"I would not have suggested we tear this down if I believed there was some integrity left," insists Farrell.

"There was a big fire in the '80s, the exterior has been altered dramatically and it would cost millions and millions to restore."

The media were not allowed to listen in on the discussions, but council said it decided against saving the hotel after determining much of the heritage value was lost in the 1982 fire.

It's a tough line to swallow. Just look at the before and after pictures. Maybe the interior is gutted, but the exterior has hardly changed. It still displays traces of a once-attractive sandstone and brick treasure, lying beneath the ugly blue paint. The windows on the main floor have been filled in and the balconies removed, but other than that, it's not so different.

Besides, if there were no historic value left in the Cecil, why is it ranked a B according to the city's historic resource evaluation system? It's not the highest ranking, but it's pretty darn close. Whereas A sites are buildings that score overall points between 75 and 100, B buildings score between 60 and 74.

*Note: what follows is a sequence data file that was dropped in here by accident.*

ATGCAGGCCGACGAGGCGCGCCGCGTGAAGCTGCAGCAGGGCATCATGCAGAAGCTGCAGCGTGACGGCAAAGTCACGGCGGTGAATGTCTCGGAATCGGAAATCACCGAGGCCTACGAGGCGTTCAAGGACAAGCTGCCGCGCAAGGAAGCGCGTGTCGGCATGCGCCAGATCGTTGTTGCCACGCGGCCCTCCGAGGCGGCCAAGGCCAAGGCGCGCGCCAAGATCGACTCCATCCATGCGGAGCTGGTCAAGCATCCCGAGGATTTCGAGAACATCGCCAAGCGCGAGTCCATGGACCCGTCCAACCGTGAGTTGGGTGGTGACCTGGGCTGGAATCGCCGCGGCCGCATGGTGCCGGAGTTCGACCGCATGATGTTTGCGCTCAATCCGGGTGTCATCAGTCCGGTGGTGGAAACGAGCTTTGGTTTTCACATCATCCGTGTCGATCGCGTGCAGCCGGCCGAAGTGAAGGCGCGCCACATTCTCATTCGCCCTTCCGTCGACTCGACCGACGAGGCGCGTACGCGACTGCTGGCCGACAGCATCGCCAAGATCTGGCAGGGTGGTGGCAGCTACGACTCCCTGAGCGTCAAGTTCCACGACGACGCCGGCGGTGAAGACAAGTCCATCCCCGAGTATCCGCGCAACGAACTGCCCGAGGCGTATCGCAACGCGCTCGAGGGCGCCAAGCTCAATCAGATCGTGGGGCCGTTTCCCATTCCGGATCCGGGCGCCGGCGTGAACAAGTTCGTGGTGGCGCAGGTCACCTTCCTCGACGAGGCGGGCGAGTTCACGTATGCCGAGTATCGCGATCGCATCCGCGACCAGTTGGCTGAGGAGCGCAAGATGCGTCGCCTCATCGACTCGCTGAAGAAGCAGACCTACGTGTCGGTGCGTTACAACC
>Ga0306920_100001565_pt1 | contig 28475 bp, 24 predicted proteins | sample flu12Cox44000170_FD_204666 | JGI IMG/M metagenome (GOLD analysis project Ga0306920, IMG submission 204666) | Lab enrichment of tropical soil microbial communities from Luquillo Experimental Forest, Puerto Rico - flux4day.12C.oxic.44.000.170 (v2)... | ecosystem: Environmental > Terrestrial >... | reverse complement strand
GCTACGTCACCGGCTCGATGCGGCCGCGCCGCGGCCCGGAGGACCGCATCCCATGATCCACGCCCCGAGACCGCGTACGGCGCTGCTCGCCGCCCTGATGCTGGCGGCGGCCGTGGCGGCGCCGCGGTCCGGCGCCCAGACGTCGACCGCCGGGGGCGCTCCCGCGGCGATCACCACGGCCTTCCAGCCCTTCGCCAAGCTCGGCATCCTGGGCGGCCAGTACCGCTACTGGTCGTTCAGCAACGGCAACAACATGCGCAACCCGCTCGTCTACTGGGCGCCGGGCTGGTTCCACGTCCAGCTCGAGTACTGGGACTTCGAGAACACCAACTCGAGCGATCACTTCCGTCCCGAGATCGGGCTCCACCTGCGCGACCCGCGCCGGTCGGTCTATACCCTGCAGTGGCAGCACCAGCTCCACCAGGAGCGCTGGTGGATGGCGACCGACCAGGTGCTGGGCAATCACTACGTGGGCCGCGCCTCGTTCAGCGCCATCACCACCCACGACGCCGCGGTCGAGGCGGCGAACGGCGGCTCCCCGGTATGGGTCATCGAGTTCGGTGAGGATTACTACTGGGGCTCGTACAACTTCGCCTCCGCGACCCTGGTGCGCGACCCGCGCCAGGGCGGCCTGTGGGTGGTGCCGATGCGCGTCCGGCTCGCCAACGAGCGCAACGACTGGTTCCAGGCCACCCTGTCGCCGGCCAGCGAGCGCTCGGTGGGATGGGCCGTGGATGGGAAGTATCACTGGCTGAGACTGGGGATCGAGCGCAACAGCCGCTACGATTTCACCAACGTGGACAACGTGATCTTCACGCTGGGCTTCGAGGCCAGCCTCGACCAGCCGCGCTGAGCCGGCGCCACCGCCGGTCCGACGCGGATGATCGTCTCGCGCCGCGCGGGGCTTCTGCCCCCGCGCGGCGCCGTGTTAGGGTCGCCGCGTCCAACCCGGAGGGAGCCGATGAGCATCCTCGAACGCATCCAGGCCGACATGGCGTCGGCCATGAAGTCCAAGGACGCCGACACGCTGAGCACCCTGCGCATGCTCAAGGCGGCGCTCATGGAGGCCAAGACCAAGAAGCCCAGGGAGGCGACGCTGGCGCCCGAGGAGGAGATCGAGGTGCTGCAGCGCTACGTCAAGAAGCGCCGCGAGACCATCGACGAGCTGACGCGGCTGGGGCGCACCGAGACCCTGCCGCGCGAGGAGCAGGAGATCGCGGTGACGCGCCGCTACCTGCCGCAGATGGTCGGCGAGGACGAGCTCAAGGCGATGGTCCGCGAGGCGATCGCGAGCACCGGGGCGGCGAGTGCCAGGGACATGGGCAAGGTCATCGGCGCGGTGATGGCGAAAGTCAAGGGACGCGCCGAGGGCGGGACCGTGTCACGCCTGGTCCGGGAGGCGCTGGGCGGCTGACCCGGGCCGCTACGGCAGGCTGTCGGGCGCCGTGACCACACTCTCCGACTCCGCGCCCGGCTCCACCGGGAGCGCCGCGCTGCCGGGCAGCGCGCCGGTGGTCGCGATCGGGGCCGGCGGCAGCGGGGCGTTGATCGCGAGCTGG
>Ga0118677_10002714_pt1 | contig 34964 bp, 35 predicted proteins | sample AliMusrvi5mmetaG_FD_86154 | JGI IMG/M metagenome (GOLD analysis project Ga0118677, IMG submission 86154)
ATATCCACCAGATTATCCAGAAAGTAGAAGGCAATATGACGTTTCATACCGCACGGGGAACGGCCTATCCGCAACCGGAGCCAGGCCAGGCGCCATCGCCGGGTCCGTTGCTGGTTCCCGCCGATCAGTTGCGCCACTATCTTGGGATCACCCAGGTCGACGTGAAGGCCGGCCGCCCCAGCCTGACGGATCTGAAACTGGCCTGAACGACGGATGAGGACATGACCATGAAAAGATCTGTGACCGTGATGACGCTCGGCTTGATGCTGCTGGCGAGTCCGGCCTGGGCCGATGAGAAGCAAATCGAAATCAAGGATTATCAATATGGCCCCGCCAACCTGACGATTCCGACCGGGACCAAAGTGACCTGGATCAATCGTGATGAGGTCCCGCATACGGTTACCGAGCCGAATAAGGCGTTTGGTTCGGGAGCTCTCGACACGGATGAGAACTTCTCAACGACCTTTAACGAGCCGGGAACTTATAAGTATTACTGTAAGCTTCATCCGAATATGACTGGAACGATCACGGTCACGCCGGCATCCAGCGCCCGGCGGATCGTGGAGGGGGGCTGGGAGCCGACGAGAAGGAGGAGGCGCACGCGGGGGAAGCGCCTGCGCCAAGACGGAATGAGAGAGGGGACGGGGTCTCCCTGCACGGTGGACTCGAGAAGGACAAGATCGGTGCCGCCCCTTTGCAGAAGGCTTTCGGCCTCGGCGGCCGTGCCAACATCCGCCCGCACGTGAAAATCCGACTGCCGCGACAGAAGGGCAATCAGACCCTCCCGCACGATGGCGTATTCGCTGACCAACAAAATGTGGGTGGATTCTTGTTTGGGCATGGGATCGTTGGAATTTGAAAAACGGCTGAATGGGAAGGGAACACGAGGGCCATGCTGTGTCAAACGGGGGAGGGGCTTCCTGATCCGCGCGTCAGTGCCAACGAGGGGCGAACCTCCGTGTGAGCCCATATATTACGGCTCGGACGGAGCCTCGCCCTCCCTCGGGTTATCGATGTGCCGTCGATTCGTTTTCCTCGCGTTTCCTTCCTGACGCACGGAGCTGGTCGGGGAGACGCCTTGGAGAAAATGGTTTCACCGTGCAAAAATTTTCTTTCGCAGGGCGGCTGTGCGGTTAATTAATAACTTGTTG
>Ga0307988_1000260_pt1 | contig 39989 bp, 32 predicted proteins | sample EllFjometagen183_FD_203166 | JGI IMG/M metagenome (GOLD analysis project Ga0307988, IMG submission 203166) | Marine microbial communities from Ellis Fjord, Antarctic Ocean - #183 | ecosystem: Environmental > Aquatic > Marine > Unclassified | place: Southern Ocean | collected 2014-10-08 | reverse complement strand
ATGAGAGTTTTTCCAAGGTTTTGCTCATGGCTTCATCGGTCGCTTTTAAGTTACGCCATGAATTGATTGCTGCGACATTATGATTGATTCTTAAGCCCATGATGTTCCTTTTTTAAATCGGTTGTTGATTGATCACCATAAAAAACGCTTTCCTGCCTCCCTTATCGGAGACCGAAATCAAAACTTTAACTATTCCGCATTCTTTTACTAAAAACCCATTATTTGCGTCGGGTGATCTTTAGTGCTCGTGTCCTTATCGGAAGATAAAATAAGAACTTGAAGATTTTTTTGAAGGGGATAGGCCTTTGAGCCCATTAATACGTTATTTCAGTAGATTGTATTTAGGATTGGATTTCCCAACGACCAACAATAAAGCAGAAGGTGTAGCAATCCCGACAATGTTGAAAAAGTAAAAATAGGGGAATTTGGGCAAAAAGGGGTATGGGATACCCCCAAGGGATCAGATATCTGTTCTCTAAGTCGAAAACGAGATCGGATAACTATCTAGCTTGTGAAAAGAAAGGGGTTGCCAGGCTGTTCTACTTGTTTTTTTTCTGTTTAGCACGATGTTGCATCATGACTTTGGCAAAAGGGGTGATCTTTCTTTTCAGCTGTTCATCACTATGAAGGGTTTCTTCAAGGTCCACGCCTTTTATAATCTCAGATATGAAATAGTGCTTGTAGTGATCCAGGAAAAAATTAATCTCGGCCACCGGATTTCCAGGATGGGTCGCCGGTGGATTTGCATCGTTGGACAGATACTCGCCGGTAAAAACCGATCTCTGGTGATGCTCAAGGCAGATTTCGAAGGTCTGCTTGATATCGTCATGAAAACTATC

The policy clearly states: "Category B sites and buildings are very significant in certain respects. . . all buildings and sites in Category B are worthy of consideration for designation under the Historical Resource Act."

It's more likely council didn't want to spend the "millions" required to restore it to the gem it once was, only to be left with a building three storeys high. I guess land and density are more valuable than history, culture and character.

This sacrificing of the Cecil is a hypocritical retreat on council's so-called priority to the preservation of the city's few remaining heritage buildings.

It also represents a meddling in the private sector to solve a social problem by bulldozing the building where the social problem took place. Why not just deal with the criminal activity instead of simply relocating it down the street?

Farrell knows I don't buy her argument, so she refers me to the city's heritage expert, Darryl Cariou, whom she believes will be able to convince me the history of the Cecil is lost forever.

The only thing Cariou confirms in my mind is that council's decision to demolish this once-handsome hotel has put the city's heritage department in an extremely awkward position.

Cariou has done an amazing job raising the radar on the heritage file since being hired as senior heritage planner several years ago.

He's launched an ambitious new strategy meant to make Calgary a leader in heritage sites. And he has successfully obtained the rare designation of Municipal Historic Resource on a record-breaking number of buildings. Never before have five properties come before council at once for designation, as they did in July.

That the Cecil won't be added to the list has got to be disappointing for him. It's a tragic setback, even if he can't say that.

Every major and some minor cities in Western Canada once had a Cecil Hotel -- initially a chain built to house travellers and working men.